"We'll have to be frugal," Mayor Duggan proposed Detroit budget will be tight

It's Mayor Duggan's fifth budget proposal and first not under state control.

The sentiment? It's a balanced budget, but it's going to be tight.

"Things are okay now, but we'll have to be frugal to make sure they stay okay," said the mayor at his budget meeting today.

With a proposed $2.4 billion budget across all funds and a 5 percent cushion in reserves in case of an economic downturn, Duggan has asked all departments to look at cost-saving measures to help fund new initiatives elsewhere. 

Some of those plans were found in the mayor's announcement that more resources are heading their way to some public servents.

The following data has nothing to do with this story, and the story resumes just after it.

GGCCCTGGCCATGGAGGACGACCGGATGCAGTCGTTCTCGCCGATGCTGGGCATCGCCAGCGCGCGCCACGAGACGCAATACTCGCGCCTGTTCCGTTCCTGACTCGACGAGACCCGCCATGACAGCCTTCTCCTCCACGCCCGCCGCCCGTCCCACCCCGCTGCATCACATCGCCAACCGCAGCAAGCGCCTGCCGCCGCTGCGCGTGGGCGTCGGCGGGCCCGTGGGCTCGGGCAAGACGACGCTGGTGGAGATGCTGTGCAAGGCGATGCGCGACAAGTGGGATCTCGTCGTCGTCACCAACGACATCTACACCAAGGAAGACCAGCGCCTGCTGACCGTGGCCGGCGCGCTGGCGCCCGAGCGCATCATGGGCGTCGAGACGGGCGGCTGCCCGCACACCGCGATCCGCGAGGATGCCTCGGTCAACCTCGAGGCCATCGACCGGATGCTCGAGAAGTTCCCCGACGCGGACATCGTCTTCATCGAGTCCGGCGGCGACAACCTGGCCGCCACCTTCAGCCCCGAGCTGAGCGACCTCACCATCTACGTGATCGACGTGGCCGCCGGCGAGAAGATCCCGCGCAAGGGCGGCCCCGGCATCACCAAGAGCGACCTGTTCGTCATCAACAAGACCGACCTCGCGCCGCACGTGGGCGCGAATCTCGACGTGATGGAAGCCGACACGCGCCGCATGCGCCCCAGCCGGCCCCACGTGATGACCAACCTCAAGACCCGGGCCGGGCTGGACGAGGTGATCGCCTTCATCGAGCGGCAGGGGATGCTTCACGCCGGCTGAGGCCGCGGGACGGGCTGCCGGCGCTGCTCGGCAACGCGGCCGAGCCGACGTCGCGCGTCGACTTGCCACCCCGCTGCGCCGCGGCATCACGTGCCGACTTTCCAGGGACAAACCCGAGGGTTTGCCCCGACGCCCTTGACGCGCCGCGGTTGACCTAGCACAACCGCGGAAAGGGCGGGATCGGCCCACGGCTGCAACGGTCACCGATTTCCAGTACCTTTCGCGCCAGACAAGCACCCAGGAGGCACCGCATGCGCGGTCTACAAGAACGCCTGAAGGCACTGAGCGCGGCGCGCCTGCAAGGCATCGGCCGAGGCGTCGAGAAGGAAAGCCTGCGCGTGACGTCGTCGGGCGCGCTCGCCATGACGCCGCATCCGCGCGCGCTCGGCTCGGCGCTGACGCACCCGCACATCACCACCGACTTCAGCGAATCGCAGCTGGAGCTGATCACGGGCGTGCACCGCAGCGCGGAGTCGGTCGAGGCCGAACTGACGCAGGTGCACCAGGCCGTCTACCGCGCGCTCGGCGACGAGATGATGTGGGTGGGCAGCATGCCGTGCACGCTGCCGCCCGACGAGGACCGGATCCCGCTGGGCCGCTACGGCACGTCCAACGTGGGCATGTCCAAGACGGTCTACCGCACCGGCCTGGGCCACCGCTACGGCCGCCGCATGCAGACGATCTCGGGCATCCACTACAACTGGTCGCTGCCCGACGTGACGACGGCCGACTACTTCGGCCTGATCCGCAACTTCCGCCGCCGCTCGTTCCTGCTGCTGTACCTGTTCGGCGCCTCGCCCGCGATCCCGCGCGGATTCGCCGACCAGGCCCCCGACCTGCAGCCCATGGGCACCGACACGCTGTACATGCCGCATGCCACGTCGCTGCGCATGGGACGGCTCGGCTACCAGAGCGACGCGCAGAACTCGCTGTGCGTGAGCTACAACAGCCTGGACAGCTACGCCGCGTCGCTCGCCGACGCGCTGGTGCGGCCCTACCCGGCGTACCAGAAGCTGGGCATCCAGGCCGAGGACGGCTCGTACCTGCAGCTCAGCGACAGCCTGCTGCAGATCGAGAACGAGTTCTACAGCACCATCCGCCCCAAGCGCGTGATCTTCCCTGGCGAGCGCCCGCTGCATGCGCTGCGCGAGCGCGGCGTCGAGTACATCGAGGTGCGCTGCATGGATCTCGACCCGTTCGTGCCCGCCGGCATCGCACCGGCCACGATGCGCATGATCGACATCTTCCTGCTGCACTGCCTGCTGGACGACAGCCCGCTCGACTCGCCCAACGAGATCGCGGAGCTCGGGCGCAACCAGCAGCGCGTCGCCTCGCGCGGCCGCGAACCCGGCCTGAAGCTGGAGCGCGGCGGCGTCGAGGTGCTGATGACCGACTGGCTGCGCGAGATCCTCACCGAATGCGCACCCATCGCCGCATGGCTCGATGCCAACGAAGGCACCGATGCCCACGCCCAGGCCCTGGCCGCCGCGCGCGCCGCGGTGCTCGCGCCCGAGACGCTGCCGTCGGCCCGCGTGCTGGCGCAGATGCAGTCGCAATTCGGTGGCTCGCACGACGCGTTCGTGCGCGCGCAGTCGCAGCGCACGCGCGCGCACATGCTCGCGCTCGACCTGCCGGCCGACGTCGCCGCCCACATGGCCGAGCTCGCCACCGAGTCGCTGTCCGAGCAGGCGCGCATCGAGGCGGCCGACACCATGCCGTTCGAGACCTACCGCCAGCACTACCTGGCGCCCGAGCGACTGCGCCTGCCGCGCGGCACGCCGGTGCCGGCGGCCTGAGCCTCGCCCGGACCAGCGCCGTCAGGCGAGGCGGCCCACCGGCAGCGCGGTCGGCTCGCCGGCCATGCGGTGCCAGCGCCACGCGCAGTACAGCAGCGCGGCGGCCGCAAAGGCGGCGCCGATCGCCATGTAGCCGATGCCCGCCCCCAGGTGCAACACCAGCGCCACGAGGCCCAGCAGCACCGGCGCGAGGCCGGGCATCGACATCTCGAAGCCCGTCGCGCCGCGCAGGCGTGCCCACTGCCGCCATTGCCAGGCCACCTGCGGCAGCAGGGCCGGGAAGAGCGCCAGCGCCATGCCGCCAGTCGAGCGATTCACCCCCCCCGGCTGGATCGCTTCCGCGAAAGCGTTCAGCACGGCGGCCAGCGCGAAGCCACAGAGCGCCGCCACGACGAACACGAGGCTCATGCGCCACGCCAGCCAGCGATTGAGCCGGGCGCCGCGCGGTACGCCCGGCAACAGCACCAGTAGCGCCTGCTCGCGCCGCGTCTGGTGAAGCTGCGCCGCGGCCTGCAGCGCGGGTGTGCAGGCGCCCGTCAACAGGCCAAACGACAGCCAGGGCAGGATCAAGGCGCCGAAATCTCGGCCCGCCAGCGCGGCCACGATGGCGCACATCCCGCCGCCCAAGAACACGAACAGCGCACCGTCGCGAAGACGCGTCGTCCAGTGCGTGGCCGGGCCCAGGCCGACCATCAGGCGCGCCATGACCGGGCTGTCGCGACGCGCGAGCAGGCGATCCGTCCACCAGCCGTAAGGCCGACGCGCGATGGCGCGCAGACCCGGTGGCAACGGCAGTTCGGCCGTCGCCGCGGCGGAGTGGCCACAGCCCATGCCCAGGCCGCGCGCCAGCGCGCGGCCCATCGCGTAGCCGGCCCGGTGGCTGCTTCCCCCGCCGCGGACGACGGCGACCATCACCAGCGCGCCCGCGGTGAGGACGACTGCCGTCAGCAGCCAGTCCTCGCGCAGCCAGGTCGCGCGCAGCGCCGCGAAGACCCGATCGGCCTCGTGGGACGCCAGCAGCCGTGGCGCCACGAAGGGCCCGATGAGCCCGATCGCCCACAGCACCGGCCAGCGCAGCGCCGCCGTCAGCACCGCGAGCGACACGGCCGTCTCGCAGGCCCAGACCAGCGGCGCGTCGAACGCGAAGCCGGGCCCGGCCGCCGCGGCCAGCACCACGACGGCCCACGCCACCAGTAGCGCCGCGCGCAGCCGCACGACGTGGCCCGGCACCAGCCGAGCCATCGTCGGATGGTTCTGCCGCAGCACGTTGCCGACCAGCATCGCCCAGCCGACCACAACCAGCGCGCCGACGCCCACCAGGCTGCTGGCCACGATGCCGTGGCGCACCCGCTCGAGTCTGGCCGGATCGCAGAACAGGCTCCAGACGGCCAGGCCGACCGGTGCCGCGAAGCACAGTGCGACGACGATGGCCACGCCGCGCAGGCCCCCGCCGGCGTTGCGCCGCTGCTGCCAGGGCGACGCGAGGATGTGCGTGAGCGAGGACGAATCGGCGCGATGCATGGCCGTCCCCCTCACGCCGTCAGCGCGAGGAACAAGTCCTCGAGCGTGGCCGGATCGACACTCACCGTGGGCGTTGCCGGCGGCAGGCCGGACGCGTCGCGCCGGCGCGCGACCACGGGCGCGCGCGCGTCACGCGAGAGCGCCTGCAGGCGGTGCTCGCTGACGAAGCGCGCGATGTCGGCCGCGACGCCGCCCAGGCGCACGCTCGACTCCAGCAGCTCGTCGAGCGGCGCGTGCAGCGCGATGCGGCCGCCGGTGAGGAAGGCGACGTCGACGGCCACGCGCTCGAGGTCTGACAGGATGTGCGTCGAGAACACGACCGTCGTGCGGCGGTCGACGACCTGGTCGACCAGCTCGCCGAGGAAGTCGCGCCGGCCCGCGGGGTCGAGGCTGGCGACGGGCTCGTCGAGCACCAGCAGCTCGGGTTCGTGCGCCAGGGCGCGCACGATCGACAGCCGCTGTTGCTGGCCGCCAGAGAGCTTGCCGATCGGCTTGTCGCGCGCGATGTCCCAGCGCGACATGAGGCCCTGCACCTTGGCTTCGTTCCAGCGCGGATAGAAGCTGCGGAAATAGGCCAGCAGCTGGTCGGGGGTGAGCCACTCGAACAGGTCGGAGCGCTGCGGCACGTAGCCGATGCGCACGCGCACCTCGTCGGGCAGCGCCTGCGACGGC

"We're in a position today, to recommend 70 more positions for the Detroit Police Department," he said.

Duggan is recommending adding 30 detectives and support staff at the DPD as well as 50 more positions at DDot and 30 more buses which would ammount to 500 more trips a week.

And that's not the only good news on the way for city employees. All non-uniformed city employees will receive a 2 percent raise, while all police and firefighters will get a 3 percent raise. He also addressed progress regarding the demoltions the city is undertaking.

"As you know, in 2016, the feds appropriately suspended the funding for 60 days until we restructured it. The restructuring worked," Duggan said. "For the last three years, we've had state officials looking at every contract and every payment."

The resulting oversight has led to an acquiescence of $275 million in federal money, which has led to the city being ahead of schedule in the demoltion process.

"Last year, the city probably handled 10 demos a week on the city's side," Duggan said. "That will have to go up to 70 or 80."

The city council will review the proposed budget and vote at a later date.